However, not since Jeffery Katzenberg left Disney’s animation division has Disney been able to recapture the magic, and they are still waiting for that special guy to come and help them make great animated musicals again. The reasons I bring all this up is because consider the power the Disney Corporation has. Consider the reach they have. Think of all the top students at all the universities all across the country that wish to work for Disney. And they have vast resources to develop with, yet why is it so difficult to put out a film like The Little Mermaid again? Because people like Katzenberg, Walt Disney, George Lucas, and those types of people, cannot be duplicated in an institution. No matter how hard they try, no class anywhere can create people who produce at that high level.

If the intention were to teach students to be thinkers at a high level, it would be a different story, and one that I could see would be something of value. But the intention is only to produce some mediocre specimen in a social context. None of my experience at college or even grade school has shown me there is any quest in the student body to find the exceptional among us, except in sports.

There’s nothing wrong if you did go out and pursued a degree, and spent a great deal of money on it. But the degree will not make you the next Walt Disney or Henry Ford, just so long as everyone understands that.

While it’s true that things were different back in the early days of the industrial revolution, and very few people pursued a formal education then, the same rules apply in the modern era. Bill Gates dropped out of Harvard. He did find some friends there that helped him work out his thoughts, but what at Harvard was some professor going to do for someone as forward thinking as Gates? He set up a deal with Micro Instrumentation and Telemetry Systems(MITS), after reading a popular science article and told them he and his friends had been working on a BASIC interpreter for the platform. In truth, they had not, but they figured it out in time for a meeting with the MITS president a few weeks later. One thing led to another and pretty soon Gates and Paul Allen started Microsoft within a few months.

Steven Spielberg snuck onto the lot of Universal Studios and set up an office and pretended to be important and just sort of hung around as an unpaid intern. He applied three times to USC’s School of Theater but was turned down because of his C average. So he enrolled at California State University at Longbeach. But it was his sneaking onto the lot of Universal that got his career moving. 35 years later, Spielberg did get a degree at USC; I suppose to prove a point, that after he made some of the most successful movies of all time.

What colleges have done is firmly imbed themselves into politics. It is now an expected part of our culture. Parents begin saving for their children’s college before their kids even enter kindergarten. And it is an unfashionable taboo to question the institutional process even though much of the liberal oriented political viewpoints are imposed by professors upon the students at universities. Not necessarily a harmful thing directly, but does become a force to contend with at election time when millions of college age students go to vote. The institution then becomes a political weapon.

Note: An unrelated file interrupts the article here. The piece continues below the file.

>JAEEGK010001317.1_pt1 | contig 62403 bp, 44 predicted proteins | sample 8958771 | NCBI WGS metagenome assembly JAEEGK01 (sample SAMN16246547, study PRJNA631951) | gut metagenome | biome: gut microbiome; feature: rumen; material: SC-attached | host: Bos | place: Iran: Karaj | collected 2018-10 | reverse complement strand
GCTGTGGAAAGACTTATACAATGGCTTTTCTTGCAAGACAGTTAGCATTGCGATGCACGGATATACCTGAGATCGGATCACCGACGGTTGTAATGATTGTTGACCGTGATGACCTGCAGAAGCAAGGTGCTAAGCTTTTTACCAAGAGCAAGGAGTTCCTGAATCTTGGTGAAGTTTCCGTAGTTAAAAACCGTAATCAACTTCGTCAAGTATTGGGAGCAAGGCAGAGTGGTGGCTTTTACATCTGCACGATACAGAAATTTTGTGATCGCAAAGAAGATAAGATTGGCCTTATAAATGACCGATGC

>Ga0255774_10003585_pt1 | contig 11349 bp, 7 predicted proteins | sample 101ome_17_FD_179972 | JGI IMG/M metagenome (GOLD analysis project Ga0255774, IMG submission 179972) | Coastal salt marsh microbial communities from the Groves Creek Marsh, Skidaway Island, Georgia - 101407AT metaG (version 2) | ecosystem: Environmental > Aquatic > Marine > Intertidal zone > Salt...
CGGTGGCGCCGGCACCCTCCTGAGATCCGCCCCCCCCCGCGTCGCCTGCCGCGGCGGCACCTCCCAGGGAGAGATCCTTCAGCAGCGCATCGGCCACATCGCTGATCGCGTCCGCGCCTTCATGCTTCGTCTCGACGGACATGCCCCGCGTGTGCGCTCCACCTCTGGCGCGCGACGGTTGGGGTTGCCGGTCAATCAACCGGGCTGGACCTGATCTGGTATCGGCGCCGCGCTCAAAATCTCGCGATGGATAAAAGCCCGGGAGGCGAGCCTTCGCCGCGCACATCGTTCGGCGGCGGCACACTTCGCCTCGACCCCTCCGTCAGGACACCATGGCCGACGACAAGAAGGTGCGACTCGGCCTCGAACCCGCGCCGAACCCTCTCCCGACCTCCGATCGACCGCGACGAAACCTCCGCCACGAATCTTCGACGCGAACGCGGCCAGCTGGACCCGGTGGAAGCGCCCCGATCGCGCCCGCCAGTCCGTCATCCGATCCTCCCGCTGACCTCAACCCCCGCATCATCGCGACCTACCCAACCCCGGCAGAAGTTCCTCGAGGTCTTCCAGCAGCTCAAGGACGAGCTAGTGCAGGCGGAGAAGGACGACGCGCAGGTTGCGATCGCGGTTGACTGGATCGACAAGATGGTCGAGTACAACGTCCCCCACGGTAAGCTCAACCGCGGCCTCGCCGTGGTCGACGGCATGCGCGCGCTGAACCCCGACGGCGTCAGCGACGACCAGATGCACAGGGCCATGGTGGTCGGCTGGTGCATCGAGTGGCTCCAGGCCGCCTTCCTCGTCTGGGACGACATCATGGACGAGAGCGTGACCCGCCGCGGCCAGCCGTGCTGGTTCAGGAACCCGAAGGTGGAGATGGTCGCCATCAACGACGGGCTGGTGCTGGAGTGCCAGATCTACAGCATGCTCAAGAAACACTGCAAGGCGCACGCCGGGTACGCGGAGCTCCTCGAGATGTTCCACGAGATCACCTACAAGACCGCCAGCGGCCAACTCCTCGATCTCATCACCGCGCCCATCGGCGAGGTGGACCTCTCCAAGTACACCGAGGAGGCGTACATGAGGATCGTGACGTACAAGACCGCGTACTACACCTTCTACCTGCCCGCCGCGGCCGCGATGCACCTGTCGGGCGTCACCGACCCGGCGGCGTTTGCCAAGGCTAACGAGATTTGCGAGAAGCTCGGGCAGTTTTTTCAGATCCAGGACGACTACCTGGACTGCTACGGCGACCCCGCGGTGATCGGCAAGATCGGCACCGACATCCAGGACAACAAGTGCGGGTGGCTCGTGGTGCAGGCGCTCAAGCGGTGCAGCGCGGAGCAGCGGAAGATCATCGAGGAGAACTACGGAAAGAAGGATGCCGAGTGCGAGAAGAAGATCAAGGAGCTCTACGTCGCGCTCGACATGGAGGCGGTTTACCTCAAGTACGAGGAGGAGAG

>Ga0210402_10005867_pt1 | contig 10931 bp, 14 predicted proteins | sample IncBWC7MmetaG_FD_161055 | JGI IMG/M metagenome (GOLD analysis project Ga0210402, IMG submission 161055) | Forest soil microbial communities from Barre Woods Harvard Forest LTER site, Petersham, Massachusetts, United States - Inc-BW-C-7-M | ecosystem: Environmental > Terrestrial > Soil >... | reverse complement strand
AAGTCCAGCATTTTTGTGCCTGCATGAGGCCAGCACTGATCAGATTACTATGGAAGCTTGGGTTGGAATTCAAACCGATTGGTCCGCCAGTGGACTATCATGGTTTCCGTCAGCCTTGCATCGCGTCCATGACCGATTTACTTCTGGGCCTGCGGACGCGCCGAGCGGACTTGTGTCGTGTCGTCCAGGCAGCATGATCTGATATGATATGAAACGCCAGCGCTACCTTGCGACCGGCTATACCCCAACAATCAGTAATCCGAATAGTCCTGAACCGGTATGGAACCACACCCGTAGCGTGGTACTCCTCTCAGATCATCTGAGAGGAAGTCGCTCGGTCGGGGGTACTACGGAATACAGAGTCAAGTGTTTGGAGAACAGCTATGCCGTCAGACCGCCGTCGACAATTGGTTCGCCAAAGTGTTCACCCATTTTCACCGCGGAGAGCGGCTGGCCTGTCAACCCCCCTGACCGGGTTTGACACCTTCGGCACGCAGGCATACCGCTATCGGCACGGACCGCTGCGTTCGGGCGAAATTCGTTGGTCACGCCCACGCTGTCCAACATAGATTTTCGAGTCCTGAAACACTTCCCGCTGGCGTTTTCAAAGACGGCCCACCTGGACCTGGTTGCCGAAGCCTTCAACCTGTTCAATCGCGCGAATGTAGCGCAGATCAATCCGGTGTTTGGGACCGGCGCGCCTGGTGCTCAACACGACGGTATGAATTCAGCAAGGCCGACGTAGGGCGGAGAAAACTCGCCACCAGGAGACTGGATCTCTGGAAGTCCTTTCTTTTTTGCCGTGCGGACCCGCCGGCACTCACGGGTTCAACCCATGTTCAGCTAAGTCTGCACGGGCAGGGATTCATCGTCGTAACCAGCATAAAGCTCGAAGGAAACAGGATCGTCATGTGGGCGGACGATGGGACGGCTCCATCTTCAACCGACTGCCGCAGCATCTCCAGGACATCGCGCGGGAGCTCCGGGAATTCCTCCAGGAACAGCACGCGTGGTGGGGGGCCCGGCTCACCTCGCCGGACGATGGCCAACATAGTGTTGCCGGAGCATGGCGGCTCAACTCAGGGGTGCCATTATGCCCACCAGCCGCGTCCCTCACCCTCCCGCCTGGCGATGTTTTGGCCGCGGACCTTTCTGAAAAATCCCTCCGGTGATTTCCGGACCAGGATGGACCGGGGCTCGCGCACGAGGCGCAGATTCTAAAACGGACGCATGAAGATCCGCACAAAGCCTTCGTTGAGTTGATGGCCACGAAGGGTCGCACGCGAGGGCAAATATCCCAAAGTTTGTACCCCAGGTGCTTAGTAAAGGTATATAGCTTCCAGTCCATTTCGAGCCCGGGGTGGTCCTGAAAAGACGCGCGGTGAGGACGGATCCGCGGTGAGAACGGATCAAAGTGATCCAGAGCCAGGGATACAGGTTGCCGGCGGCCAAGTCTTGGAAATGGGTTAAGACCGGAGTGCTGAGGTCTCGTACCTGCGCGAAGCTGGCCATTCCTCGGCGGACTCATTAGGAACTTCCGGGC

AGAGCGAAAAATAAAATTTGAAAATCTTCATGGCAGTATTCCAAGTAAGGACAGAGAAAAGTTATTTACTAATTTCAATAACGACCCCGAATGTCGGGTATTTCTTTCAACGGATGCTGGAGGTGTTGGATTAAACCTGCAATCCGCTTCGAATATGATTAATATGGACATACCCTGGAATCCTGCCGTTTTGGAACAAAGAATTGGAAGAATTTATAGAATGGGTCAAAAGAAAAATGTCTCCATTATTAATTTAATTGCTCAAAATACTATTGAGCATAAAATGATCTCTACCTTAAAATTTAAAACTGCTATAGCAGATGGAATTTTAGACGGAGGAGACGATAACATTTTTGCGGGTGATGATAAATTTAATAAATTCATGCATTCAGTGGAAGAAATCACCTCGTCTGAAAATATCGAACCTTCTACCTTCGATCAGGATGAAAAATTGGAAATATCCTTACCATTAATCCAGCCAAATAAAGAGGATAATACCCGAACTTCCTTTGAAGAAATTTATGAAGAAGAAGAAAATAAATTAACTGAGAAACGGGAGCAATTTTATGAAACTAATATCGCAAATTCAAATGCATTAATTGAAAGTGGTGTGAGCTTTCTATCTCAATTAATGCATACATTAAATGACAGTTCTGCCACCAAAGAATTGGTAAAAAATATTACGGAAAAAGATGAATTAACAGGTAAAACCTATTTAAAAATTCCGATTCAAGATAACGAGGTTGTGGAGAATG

No matter what you’re political persuasion is, having an entire age group think in one political manner does not accurately reflect the values of the society at large. As it currently is, higher education is a powerful mechanism for the DNC, and for that type of vote buying power, they should be paying us for the influence they have over our kids. Not us paying them.

Not all students buy into the liberal positions of colleges, and of course not all professors are liberal hippies. But overwhelmingly, the young people between 18 and 22 are likely to believe in gun control, social reforms, and minority rights, as important voting issues in an election. And that makes the institution not just something that will get them a professional position at some company.

Woodrow Wilson went from being president of Princeton University, to governor of New Jersey, then soon after, President of the United States. He is responsible for the League of Nations which paved the way for the United Nations. And while he worked with England and France to divide up the post World War 1 Europe through the Treaty of Versailles. During this wonderful divide, the Middle East was created which led to most of the current troubles in the region today. Iraq was formed due to the Treaty. Germany was forced to pay the reparations of the war completely, which bankrupted them and gave Hitler a platform to rise, and a young Vietnamese bus boy at the Ritz in Paris called Ho Chi Minh begged for a chance to plead for Vietnam’s independence to Wilson, who was ignored because Vietnam was not near the issues of Europe. At that time, Ho Chi Minh was a nationalist, and a fan of the American Revolution. He wanted the same for his county, but when the League of Nations wouldn’t listen he turned to the communists in the Soviet Union which eventually led to the Vietnam War, more on that later. So with all the great intentions Wilson had in forming a massive League of Nations, that stood on the high ground of morality and international good will, he really screwed up. In historical context ninety years isn’t very long, but it exceeds our short memories as Americans. It is difficult to look that far back and see how decisions made then impact now. But they sure did. The Treaty of Versailles caused World War II, The Vietnam War, and the Gulf War, both of them. And that is the model of the current United Nations. With all the current activity going on at the old Palace of Nations in Geneva we can only guess at the many plots boiling there that will impact us twenty, thirty years down the road. But that’s just me talking from the front of the train. All you in the back enjoy the ride.